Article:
I’m not sure about this. Already we have memorials in virtually every community – on my local cenotaph we already have the name of a local squaddy who lost his life in Afghanistan. He together with all the others so recorded, is remembered every November by the local community within which he lived and where his relatives still live. I am not sure why Afghanistan rather than, say, Iraq should call for this initiative.

  • FMcGonigal

    I hope we can also commemorate the fatalities and injuries suffered by civilians.

  • Daniel Speight

    Government and shadow defense ministers should be embedded in front line units for a minimum period of six months. Probably be good if prime ministers and opposition leaders were too. Maybe then they would be a bit more careful in the future, both in policy matters and of the troops’ safety.

Latest

  • Featured 5 reasons why Labour’s tuition fees plan is a big improvement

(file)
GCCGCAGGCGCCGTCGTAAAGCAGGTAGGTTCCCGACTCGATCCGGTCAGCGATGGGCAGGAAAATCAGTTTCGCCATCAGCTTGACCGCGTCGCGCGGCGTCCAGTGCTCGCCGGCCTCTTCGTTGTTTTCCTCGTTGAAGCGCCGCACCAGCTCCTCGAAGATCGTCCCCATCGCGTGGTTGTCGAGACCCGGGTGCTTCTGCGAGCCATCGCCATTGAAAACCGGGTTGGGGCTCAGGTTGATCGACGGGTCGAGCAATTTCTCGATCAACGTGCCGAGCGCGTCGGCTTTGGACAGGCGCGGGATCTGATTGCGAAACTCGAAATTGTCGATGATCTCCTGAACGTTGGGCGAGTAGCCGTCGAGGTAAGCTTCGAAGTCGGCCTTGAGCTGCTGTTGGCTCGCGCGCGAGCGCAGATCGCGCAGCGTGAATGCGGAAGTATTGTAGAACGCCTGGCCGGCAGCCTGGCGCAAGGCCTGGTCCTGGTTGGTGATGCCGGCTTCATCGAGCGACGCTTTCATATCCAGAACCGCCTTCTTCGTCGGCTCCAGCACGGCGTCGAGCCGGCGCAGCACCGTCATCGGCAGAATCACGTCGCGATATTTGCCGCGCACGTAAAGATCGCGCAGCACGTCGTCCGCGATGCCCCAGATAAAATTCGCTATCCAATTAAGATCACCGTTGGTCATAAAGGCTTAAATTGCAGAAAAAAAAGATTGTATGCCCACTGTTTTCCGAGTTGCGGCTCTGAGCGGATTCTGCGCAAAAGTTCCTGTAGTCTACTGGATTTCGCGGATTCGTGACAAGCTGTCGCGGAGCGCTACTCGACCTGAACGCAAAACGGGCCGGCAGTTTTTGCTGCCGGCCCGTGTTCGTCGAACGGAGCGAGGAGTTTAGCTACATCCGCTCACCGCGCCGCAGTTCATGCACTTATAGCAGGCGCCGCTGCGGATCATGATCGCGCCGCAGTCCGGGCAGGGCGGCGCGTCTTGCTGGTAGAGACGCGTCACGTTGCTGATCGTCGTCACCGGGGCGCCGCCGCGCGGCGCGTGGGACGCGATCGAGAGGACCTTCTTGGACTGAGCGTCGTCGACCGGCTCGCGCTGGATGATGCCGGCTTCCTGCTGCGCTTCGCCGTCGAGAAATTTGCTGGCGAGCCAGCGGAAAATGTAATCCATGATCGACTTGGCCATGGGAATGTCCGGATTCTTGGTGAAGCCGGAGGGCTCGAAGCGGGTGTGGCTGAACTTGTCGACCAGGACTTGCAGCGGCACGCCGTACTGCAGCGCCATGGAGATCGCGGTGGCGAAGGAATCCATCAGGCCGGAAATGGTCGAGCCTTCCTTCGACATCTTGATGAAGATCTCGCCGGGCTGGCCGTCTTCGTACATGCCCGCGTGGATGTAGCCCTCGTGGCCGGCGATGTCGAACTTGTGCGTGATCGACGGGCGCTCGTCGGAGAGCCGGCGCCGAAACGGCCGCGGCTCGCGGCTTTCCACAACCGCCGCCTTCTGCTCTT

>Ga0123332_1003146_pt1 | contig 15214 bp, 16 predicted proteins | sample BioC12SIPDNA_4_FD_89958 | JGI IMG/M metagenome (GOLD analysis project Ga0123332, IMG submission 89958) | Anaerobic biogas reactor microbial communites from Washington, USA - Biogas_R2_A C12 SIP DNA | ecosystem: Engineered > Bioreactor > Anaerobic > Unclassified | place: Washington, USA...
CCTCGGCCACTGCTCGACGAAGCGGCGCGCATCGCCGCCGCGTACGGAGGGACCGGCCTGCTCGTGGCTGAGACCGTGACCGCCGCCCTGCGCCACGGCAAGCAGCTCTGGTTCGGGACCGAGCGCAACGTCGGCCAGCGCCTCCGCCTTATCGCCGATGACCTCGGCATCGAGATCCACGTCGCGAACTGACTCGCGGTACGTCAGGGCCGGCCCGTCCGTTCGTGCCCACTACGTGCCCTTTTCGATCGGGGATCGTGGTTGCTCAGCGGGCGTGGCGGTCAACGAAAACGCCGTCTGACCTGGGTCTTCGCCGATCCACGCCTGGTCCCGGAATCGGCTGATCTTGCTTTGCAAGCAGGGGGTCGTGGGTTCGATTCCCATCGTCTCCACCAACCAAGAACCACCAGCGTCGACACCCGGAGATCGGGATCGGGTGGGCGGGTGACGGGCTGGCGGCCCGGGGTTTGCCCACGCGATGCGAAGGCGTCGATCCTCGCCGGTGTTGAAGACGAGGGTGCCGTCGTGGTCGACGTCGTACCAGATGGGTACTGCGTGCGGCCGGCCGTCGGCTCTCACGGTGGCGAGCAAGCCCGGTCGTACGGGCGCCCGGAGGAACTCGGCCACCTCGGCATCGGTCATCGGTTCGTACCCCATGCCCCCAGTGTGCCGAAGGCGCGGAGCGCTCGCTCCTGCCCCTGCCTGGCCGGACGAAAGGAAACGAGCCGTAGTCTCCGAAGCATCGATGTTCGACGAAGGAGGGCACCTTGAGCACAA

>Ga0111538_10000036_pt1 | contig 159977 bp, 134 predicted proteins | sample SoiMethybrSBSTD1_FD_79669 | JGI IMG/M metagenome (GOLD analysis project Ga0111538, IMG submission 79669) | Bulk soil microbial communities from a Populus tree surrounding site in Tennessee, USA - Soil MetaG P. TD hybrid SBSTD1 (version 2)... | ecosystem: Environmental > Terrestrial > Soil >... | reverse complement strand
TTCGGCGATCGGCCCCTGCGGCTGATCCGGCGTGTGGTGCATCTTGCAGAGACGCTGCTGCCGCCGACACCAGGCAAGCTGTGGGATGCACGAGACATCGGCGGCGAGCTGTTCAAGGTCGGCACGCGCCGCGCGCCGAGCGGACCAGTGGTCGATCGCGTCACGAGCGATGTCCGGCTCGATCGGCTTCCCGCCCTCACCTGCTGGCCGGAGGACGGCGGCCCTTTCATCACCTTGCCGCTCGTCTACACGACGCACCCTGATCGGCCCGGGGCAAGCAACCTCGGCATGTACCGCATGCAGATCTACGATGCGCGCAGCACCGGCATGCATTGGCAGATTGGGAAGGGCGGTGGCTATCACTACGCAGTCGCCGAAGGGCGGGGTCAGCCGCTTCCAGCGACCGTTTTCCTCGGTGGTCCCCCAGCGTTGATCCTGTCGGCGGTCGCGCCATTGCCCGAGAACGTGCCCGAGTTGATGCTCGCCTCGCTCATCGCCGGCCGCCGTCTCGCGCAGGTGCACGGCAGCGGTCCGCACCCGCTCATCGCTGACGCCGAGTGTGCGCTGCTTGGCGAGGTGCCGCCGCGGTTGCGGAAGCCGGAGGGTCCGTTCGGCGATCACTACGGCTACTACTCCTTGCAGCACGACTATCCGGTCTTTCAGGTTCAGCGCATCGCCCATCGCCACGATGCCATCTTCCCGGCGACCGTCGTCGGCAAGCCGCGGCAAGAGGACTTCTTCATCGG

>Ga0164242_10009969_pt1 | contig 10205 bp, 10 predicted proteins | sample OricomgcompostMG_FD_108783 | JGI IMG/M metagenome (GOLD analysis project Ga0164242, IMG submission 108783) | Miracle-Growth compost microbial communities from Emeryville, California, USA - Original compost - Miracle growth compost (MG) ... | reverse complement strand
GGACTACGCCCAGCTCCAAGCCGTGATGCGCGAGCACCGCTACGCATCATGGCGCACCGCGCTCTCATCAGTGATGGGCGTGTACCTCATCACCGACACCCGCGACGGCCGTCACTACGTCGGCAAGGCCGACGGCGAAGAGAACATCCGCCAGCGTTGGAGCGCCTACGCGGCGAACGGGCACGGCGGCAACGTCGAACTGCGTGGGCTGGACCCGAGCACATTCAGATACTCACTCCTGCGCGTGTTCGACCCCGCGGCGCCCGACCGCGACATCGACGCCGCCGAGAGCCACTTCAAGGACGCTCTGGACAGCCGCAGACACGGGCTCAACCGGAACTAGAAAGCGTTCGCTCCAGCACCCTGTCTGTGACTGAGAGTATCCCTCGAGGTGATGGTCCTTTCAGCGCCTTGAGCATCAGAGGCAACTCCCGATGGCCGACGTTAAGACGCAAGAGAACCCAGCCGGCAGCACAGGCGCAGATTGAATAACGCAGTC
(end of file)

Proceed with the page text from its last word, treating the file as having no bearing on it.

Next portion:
5 reasons why Labour’s tuition fees plan is a big improvement

    I was ready to be underwhelmed by Ed Miliband’s tuition fees announcement today. In recent weeks the outlines of Labour’s HE funding policy had been clear, leaving little scope for a ‘big bang’ announcement. And besides, cutting tuition fees to £6,000 didn’t look like a particularly radical reshaping of a system that is quite critically flawed. If the only policy that had been announced today had been a cut in the headline tuition fees figure I’d have been a bit […]

    Read more →
  • News Video Ed Miliband gives “official Labour Party position” on that dress

    Ed Miliband gives “official Labour Party position” on that dress

    The debate over the colour of a dress has been today’s biggest story. By this morning, the original Buzzfeed story had been read by more than 20 million people, all trying to figure out whether the dress was white and gold or black and blue. With Labour leader Ed Miliband doing the media rounds to promote the party’s latest election pledge to cut tuition fees, it was only a matter of time before he was asked his position on the […]